“I hate this famine,” Meg whispered in his ear. “’Tis the cruelest thing in all creation.”
The village of Kelegeen in Ireland is struck by the potato famine and each family does what it takes to survive. The first year isn’t so bad as most have pigs or services they can sell to have money for food and rent for the land they work. As each year passes with failing potato crops, starvation, disease and death take over the countryside. A young couple, engaged to be married, set plans in motion to do anything to help their two families survive. Hope is often found in the eyes of the local priest or visiting British doctor, but is hope enough?
I was asked to review Kelegeen by its author through my blog. I was given a free copy in exchange for a fair review. I thought the plot looked interesting, and as much as I love historical fiction, I had yet to read a book set during the potato famine in Ireland.
Meg and Rory postpone their plans to marry after the first famine, not wanting to bring “bairns” into the world when there is not enough food to feed those already alive. Meg and her mother and sisters take in mending work to earn more money. Rory carves wooden figures, boxes and combs and sells them for good prices in town to get money for food. However, the famine combined with the British landlords’ lack of compassion leads the families to face one tragedy after another. The priest tries to help, but his own heart needs mending. Finally, Meg hears of people leaving for America. Could they hope for a better life elsewhere?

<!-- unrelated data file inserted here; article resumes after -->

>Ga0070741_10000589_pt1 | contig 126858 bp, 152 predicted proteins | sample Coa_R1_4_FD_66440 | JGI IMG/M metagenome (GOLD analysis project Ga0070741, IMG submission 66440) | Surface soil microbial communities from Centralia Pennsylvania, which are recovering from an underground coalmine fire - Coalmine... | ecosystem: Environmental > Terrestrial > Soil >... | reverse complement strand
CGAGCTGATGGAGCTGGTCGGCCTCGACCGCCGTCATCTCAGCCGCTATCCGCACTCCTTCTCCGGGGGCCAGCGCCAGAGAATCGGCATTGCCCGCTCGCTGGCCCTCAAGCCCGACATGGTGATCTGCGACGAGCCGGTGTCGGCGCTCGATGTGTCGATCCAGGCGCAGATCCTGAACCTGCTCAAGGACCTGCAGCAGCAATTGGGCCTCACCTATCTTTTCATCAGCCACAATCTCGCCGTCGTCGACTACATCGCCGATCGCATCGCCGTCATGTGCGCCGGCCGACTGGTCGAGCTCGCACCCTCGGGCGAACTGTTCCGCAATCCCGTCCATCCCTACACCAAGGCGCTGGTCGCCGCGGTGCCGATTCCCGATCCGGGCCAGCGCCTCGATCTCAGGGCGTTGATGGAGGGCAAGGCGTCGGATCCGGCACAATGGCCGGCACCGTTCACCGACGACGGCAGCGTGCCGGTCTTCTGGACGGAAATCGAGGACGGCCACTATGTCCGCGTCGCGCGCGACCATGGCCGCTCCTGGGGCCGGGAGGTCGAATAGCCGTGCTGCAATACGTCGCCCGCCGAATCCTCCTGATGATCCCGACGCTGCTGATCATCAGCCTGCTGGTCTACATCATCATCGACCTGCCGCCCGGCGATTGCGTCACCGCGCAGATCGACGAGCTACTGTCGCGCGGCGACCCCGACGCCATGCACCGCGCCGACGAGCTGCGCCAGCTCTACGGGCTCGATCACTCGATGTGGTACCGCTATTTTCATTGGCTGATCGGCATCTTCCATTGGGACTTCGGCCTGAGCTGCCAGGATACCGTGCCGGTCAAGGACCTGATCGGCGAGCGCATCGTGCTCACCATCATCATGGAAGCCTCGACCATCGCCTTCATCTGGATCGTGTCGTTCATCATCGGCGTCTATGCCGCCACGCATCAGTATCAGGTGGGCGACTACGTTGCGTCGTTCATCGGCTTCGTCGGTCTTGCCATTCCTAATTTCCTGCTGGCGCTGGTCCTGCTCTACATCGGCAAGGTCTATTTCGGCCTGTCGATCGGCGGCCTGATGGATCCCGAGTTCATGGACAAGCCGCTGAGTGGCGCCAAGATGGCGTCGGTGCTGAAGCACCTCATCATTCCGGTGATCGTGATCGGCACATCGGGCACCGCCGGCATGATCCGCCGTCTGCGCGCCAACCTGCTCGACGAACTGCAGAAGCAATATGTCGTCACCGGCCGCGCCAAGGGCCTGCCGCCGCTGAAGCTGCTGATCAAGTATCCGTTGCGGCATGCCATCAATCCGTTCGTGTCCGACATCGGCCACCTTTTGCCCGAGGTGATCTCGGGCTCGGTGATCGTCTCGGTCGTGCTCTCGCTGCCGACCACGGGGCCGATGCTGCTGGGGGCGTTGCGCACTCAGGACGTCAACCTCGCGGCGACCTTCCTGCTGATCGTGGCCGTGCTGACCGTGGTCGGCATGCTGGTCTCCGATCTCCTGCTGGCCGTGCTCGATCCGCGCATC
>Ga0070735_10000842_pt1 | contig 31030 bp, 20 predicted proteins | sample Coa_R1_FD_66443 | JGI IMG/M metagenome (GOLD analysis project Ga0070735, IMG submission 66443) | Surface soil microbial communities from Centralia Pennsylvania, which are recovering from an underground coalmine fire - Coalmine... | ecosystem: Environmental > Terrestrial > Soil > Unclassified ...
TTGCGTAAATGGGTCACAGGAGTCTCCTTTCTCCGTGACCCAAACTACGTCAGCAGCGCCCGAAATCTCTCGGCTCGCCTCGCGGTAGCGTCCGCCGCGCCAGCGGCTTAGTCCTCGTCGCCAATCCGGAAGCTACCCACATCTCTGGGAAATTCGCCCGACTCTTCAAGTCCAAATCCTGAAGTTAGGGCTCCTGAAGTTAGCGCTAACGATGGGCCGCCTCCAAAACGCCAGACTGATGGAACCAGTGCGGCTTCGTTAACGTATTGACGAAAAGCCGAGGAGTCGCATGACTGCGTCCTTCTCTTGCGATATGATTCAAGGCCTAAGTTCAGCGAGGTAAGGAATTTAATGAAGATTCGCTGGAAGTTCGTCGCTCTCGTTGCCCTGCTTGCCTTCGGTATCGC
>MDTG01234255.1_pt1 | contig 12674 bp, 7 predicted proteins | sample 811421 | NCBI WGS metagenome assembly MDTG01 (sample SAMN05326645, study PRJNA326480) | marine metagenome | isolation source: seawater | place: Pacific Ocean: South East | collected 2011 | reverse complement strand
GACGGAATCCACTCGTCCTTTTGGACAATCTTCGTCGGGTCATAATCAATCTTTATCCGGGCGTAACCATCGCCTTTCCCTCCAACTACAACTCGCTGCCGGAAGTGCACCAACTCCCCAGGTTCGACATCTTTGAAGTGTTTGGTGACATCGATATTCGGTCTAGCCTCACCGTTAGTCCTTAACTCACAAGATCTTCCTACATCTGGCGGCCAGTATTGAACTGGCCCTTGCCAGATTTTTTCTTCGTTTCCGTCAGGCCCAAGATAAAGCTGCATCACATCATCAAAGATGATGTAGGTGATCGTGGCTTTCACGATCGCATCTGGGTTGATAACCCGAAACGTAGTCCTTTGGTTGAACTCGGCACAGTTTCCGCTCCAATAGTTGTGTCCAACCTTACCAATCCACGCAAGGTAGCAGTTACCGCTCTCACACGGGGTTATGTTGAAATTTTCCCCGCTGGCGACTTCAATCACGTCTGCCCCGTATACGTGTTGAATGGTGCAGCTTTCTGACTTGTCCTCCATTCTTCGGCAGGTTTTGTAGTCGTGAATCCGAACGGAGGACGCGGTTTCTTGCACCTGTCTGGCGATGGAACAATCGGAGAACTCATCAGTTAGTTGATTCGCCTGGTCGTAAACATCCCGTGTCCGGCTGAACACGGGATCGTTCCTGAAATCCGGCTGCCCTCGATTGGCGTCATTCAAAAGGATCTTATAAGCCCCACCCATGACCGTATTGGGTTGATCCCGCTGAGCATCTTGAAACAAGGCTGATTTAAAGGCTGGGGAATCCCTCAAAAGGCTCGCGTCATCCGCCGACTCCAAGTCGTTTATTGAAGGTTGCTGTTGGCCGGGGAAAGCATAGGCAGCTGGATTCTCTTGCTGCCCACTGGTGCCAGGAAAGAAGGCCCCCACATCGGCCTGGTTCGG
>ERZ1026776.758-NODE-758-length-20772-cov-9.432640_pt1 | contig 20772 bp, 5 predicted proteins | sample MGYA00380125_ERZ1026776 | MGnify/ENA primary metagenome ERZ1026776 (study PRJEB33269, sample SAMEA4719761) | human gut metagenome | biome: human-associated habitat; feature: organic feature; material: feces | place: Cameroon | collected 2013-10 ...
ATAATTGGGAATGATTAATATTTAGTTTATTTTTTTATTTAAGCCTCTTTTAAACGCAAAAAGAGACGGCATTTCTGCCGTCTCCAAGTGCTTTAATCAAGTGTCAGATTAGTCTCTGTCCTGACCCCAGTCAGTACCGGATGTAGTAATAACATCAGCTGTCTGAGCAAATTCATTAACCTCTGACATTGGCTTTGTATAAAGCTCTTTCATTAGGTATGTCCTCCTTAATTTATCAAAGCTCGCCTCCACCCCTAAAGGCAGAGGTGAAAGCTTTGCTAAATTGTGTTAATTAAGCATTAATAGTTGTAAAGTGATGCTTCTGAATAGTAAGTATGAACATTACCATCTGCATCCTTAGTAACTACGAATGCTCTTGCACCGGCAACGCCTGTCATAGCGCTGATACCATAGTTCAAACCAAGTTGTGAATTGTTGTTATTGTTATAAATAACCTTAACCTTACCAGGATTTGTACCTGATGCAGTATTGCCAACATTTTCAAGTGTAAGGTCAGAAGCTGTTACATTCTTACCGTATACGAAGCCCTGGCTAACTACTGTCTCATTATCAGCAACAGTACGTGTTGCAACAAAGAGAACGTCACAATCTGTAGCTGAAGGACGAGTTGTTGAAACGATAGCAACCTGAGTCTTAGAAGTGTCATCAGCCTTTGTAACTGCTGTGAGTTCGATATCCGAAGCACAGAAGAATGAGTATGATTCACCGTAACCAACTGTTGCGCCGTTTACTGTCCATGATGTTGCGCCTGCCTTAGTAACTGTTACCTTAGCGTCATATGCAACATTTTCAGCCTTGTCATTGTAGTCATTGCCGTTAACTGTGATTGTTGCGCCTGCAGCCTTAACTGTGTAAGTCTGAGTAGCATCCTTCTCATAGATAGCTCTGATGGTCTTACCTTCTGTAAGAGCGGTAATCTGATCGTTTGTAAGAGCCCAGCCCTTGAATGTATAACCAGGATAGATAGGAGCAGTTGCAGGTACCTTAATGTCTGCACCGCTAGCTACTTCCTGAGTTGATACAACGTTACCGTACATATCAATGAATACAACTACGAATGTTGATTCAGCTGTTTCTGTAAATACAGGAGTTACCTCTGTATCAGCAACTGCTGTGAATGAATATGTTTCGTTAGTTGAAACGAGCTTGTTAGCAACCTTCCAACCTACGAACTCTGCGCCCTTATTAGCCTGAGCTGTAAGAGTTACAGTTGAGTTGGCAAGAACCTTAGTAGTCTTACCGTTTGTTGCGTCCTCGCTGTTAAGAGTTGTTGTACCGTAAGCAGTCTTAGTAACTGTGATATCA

I was captivated by the story in Kelegeen and will recommend it to anyone who enjoys historical fiction. I learned a lot about the potato famine and the descriptions of what the people suffered through will stick with me for a long time. Children eating bark off trees and complete villages dying to disease are both described and knowing it was a true even struck my heart. I look forward to seeing what the author writes next.